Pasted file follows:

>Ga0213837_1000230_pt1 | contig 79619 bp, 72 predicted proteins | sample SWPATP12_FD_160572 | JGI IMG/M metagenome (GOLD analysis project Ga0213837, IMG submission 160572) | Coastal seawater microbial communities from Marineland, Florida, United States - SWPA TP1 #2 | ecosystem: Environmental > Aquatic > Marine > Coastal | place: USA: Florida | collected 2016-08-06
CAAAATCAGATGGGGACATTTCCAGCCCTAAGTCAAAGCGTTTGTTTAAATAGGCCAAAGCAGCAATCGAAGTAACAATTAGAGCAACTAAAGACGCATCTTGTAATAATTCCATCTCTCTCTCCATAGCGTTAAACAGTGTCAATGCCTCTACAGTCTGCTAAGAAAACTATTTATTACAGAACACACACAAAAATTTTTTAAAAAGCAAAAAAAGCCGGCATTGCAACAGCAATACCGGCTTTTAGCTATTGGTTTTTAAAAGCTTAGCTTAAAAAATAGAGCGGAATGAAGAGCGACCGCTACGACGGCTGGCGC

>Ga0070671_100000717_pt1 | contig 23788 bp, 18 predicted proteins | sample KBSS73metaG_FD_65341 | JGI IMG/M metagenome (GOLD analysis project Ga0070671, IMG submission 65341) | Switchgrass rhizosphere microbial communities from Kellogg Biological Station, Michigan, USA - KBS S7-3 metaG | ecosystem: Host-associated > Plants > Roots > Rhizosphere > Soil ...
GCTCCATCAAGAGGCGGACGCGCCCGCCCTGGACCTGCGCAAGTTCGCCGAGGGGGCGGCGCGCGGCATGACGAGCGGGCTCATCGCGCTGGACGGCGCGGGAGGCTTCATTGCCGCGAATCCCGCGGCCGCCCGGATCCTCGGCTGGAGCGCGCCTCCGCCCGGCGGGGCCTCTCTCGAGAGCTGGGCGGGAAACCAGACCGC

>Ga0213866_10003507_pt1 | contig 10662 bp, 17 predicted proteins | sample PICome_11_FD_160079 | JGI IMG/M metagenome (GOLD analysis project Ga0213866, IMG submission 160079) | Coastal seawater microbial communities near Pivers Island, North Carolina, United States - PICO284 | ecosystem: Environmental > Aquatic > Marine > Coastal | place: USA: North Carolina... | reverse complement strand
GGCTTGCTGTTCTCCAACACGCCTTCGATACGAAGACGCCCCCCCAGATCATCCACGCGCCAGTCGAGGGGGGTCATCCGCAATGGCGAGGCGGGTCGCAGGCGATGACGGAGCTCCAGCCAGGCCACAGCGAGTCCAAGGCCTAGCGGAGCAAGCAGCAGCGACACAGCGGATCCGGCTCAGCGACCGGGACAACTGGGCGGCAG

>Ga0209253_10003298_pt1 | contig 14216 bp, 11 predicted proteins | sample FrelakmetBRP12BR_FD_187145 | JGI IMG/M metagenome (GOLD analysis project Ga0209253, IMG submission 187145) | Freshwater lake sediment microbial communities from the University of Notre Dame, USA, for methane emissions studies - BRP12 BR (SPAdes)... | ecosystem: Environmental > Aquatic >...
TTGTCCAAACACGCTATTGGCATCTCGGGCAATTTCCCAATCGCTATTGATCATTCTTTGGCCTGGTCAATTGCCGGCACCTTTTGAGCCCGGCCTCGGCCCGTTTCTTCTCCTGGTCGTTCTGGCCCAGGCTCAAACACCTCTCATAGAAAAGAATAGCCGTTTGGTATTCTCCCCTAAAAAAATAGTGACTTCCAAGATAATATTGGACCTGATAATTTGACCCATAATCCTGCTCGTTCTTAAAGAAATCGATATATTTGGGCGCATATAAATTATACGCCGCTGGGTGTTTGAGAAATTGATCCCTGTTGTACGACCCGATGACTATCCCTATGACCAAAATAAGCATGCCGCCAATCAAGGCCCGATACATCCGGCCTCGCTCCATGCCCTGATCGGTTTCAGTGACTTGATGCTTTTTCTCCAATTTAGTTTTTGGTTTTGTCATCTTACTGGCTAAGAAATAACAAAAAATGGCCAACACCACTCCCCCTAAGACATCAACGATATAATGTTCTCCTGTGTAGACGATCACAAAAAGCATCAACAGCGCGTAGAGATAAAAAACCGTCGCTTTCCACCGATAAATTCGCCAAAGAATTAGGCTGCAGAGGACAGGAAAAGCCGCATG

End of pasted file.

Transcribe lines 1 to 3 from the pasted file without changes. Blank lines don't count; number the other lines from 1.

>Ga0213837_1000230_pt1 | contig 79619 bp, 72 predicted proteins | sample SWPATP12_FD_160572 | JGI IMG/M metagenome (GOLD analysis project Ga0213837, IMG submission 160572) | Coastal seawater microbial communities from Marineland, Florida, United States - SWPA TP1 #2 | ecosystem: Environmental > Aquatic > Marine > Coastal | place: USA: Florida | collected 2016-08-06
CAAAATCAGATGGGGACATTTCCAGCCCTAAGTCAAAGCGTTTGTTTAAATAGGCCAAAGCAGCAATCGAAGTAACAATTAGAGCAACTAAAGACGCATCTTGTAATAATTCCATCTCTCTCTCCATAGCGTTAAACAGTGTCAATGCCTCTACAGTCTGCTAAGAAAACTATTTATTACAGAACACACACAAAAATTTTTTAAAAAGCAAAAAAAGCCGGCATTGCAACAGCAATACCGGCTTTTAGCTATTGGTTTTTAAAAGCTTAGCTTAAAAAATAGAGCGGAATGAAGAGCGACCGCTACGACGGCTGGCGC

>Ga0070671_100000717_pt1 | contig 23788 bp, 18 predicted proteins | sample KBSS73metaG_FD_65341 | JGI IMG/M metagenome (GOLD analysis project Ga0070671, IMG submission 65341) | Switchgrass rhizosphere microbial communities from Kellogg Biological Station, Michigan, USA - KBS S7-3 metaG | ecosystem: Host-associated > Plants > Roots > Rhizosphere > Soil ...